How to glue copper to wood?

Discussion in 'Finely Finished' started by Chordophonic, Nov 29, 2013.

  1. Chordophonic

    Chordophonic Tele-Meister

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    Can anyone suggest what to use to glue Copper about 1/32 - 1/16 thick to wood, I'd like to do a headstock veneer or similar with copper sheet....considered epoxy resin, thoughts?

    Paul
     
  2. dman

    dman Tele-Afflicted

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    Probably contact adhesive...what countertop makers use to adhere Formica to the plywood substrate. You have to be precise, though....you only get one chance to get it on right.
     
  3. orangedrop

    orangedrop Friend of Leo's

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    Unless you are planning to inlay the copper, the edge of the headstock is going to be very sharp.

    Of course you can shape the edge of the laminate with a file and abrasives to radius it.

    An option that looks beautiful, but might not be what you are going for is copper guilding foil.

    This is applied with a sizing adhesive and you lacquer right over the stuff as normal.

    One of Clapton's gold Strats was 12 or 14 karat gold guilt and looks very beautiful.

    These foils come in a plethora of finishes and patinas from shiny bright, to crazy flame burnt patterns.

    I hope whatever you are doing, you will post photos so I can see what you are up to.

    I will be doing a copper guilt body in the near future and the inspiration would be great.
     
  4. Buckocaster51

    Buckocaster51 Super Moderator Staff Member Ad Free Member

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    Solder it.

    Just be sure to use the wood flux...
     
  5. Chordophonic

    Chordophonic Tele-Meister

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    Like that ^^!

    I guess I'll get form the Unobtanium superstore!


    Looks like I've chosen a difficult metal to work with, worst case screws or small pins........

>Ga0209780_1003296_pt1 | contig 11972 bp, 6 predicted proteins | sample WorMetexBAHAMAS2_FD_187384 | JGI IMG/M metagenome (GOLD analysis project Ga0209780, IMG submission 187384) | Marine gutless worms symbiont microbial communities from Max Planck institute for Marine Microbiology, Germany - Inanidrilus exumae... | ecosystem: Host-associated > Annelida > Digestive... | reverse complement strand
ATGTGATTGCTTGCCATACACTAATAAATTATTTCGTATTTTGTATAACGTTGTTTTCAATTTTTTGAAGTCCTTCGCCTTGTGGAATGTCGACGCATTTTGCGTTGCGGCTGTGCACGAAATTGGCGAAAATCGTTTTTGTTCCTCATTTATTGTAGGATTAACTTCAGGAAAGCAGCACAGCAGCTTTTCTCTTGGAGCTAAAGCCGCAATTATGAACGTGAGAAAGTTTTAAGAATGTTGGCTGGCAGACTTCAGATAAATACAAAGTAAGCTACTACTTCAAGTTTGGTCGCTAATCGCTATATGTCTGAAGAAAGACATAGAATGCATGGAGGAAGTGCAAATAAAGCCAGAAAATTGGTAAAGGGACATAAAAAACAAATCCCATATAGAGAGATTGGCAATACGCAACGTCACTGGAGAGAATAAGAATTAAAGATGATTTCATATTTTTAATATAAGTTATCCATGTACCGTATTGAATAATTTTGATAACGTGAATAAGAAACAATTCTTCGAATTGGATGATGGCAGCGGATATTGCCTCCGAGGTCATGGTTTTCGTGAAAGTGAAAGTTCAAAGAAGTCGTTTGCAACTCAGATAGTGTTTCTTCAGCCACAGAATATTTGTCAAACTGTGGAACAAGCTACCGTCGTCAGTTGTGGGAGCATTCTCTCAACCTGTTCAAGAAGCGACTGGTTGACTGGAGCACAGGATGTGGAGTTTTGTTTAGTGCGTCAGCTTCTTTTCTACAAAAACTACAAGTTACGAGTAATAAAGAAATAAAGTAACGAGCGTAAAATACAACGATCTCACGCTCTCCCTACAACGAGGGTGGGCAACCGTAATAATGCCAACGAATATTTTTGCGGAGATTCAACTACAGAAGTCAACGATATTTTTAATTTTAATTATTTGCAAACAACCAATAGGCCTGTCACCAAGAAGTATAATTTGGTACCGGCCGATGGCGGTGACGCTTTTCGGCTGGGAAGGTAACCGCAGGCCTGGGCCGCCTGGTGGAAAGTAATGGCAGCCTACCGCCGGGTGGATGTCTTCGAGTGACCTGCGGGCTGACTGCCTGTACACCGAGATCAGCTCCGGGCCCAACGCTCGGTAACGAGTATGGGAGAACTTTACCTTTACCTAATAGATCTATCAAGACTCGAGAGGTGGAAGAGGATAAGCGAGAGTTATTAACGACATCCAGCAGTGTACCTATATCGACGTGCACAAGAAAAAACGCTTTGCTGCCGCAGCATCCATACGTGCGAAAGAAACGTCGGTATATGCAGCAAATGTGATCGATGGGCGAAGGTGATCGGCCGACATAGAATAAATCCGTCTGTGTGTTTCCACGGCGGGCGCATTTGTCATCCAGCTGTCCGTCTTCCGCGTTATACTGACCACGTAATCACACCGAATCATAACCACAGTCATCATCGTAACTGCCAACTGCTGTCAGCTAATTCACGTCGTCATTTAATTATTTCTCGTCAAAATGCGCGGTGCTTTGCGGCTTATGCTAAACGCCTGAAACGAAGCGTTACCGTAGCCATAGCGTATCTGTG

Paul
     
  6. roffe

    roffe Tele-Meister

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    Epoxy, and be sure to REALLY scratch up the copper first for good adhesion.
     
  7. Chordophonic

    Chordophonic Tele-Meister

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    Thanks for the suggestions, I ontend to do a bit of copper electroplating too, I'll post the work in progress when it happens.....

    Paul
     
  8. Luthier Atlanta

    Luthier Atlanta Tele-Afflicted

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    X 2
     
  9. SixShooter

    SixShooter Friend of Leo's

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    This was my thought as well. I think whatever you decide on, you should run some tests on scrap.
     
  10. Chordophonic

    Chordophonic Tele-Meister

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  11. bob1234

    bob1234 Tele-Afflicted

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    Honestly, epoxy is really the only choice for this.

    That stuff is industrial grade. Its fast setting and will not be as strong as slow set epoxy. Will it work? Most likely... but there's really no need to reinvent the wheel here. I can't imagine it being cheaper then epoxy either.
     
  12. Chordophonic

    Chordophonic Tele-Meister